Skip to main content

Fallibilism

Fallibilism


Fallibilism is the view that human knowledge lacks a secure and an infallible foundation. Fallibilism is associated in particular with American scientist and philosopher Charles S. Peirce (18391914) and Austrian-born philosopher Karl Popper (19021994). In its most comprehensive form the fallibilist maintains that people cannot know anything with certainty. In its more restricted forms uncertainty is attributed to a particular domain of beliefs, such as empirical or religious beliefs. What separates fallibilists from others is the confidence each gives to epistemological success in general or within a particular domain. Participants within the science/religion discussion quite frequently affirm fallibilism. Its merit seems to be that it opens up possibilities for a dialogue on more even terms than foundationalism does.


See also Falsifiability; Postfoundationalism


Bibliography

peirce, charles s. collected papers, eds. charles hartshorne, paul weiss, and arthur w. burks. cambridge, mass.: belknap press, 19311958.

popper, karl. conjectures and refutations: the growth of scientific knowledge. london: routledge and kegan paul, 1963.

van huyssteen, j. wentzel. the shaping of rationality: toward interdisciplinarity in theology and science. grand rapids, mich.: eerdmans, 1999.

mikael stenmark

Cite this article
Pick a style below, and copy the text for your bibliography.

  • MLA
  • Chicago
  • APA

"Fallibilism." Encyclopedia of Science and Religion. . Encyclopedia.com. 21 Nov. 2018 <https://www.encyclopedia.com>.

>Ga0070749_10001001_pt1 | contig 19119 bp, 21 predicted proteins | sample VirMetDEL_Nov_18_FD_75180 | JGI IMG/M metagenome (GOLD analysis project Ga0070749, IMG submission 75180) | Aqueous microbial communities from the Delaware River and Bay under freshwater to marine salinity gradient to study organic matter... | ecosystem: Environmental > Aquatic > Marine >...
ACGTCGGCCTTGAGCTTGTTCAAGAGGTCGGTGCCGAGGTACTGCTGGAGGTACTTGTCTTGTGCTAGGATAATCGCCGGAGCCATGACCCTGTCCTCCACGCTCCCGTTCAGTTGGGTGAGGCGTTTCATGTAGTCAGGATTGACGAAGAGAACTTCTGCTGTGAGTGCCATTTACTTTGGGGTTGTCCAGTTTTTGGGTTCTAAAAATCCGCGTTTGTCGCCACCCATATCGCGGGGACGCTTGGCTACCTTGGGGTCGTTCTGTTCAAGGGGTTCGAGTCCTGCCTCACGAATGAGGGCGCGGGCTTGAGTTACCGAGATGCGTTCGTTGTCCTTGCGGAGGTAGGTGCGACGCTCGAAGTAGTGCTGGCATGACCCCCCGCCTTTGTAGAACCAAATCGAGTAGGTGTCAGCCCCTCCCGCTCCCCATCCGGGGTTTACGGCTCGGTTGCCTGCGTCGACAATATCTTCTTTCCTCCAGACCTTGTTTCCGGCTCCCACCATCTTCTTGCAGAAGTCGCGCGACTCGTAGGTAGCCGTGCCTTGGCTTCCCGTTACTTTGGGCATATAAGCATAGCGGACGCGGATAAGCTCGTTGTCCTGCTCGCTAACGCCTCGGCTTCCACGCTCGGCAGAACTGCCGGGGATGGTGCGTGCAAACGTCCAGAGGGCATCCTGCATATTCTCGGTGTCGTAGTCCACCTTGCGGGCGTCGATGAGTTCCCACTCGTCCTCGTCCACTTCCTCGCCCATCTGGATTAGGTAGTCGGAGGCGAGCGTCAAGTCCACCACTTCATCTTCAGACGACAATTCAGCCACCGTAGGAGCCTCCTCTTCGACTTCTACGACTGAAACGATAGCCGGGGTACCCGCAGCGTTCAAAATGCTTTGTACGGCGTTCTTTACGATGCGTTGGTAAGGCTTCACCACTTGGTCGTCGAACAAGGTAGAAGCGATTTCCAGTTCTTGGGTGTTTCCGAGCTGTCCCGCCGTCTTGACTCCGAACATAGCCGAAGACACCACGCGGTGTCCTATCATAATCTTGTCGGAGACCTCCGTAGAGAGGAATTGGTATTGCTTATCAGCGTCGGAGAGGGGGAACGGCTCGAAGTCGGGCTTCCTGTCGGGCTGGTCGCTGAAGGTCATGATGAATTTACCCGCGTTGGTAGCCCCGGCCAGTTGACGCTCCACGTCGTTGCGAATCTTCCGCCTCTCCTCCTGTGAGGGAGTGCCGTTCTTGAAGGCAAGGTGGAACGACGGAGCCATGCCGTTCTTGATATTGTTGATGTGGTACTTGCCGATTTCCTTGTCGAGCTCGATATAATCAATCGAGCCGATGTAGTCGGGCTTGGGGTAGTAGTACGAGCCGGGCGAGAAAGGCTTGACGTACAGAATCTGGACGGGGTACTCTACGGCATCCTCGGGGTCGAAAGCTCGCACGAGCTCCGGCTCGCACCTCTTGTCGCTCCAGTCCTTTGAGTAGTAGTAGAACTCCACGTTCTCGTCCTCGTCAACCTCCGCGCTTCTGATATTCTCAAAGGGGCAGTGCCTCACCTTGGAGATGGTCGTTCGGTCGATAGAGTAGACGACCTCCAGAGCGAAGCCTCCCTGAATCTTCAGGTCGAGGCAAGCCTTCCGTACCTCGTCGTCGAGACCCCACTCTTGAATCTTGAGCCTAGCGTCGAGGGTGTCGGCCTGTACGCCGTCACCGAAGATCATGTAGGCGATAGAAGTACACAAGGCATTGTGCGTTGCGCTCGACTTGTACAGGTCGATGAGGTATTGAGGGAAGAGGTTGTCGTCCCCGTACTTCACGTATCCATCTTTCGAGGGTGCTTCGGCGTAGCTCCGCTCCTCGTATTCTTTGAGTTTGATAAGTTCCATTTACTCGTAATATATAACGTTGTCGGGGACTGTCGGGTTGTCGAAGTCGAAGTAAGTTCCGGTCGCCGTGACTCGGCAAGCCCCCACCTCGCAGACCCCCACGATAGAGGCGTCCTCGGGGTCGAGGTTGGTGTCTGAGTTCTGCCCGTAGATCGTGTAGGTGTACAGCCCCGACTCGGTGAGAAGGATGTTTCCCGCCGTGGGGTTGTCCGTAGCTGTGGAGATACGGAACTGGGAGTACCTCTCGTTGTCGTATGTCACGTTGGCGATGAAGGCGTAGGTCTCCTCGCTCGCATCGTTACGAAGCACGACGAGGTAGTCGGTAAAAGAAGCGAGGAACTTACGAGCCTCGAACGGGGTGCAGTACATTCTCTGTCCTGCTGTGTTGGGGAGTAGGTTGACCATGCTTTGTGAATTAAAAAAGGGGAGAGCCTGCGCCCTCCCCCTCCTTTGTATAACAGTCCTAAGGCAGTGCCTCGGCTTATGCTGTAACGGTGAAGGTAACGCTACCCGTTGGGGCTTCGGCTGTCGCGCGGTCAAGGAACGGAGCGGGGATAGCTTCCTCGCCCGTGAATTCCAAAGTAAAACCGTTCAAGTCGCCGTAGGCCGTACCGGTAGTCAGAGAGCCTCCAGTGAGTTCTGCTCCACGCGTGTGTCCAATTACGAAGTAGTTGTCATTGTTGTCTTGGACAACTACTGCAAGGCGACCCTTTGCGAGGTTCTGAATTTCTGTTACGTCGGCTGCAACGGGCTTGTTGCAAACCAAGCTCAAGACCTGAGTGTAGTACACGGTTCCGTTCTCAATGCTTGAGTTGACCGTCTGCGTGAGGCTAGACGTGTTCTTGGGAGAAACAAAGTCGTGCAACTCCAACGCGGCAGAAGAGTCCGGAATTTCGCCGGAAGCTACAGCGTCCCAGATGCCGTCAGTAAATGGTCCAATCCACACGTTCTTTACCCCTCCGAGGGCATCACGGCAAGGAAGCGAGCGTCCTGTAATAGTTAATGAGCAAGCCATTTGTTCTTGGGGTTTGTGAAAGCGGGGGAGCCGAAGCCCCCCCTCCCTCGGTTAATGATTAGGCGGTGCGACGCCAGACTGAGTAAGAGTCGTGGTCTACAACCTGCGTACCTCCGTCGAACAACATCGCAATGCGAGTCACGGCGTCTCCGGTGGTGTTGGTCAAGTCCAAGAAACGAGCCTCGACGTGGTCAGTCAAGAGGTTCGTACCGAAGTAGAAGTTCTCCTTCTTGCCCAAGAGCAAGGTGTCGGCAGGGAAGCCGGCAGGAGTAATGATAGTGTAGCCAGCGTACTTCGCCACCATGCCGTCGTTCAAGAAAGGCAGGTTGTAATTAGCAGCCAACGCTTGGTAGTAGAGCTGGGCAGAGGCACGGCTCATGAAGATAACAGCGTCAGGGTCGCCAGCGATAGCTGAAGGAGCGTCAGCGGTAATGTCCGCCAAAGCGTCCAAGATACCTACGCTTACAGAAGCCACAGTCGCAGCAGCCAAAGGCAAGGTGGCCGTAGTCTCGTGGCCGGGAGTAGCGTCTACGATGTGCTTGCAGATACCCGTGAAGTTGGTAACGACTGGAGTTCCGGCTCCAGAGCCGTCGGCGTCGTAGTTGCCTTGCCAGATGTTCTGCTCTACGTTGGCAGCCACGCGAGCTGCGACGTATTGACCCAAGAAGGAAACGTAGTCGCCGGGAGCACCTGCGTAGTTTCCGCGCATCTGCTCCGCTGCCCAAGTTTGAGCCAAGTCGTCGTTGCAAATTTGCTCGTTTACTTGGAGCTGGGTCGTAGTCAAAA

"Fallibilism." Encyclopedia of Science and Religion. . Encyclopedia.com. (November 21, 2018). https://www.encyclopedia.com/education/encyclopedias-almanacs-transcripts-and-maps/fallibilism

"Fallibilism." Encyclopedia of Science and Religion. . Retrieved November 21, 2018 from Encyclopedia.com: https://www.encyclopedia.com/education/encyclopedias-almanacs-transcripts-and-maps/fallibilism

Learn more about citation styles

Citation styles

Encyclopedia.com gives you the ability to cite reference entries and articles according to common styles from the Modern Language Association (MLA), The Chicago Manual of Style, and the American Psychological Association (APA).

Within the “Cite this article” tool, pick a style to see how all available information looks when formatted according to that style. Then, copy and paste the text into your bibliography or works cited list.

Because each style has its own formatting nuances that evolve over time and not all information is available for every reference entry or article, Encyclopedia.com cannot guarantee each citation it generates. Therefore, it’s best to use Encyclopedia.com citations as a starting point before checking the style against your school or publication’s requirements and the most-recent information available at these sites:

Modern Language Association

http://www.mla.org/style

The Chicago Manual of Style

http://www.chicagomanualofstyle.org/tools_citationguide.html

American Psychological Association

http://apastyle.apa.org/

Notes:
  • Most online reference entries and articles do not have page numbers. Therefore, that information is unavailable for most Encyclopedia.com content. However, the date of retrieval is often important. Refer to each style’s convention regarding the best way to format page numbers and retrieval dates.
  • In addition to the MLA, Chicago, and APA styles, your school, university, publication, or institution may have its own requirements for citations. Therefore, be sure to refer to those guidelines when editing your bibliography or works cited list.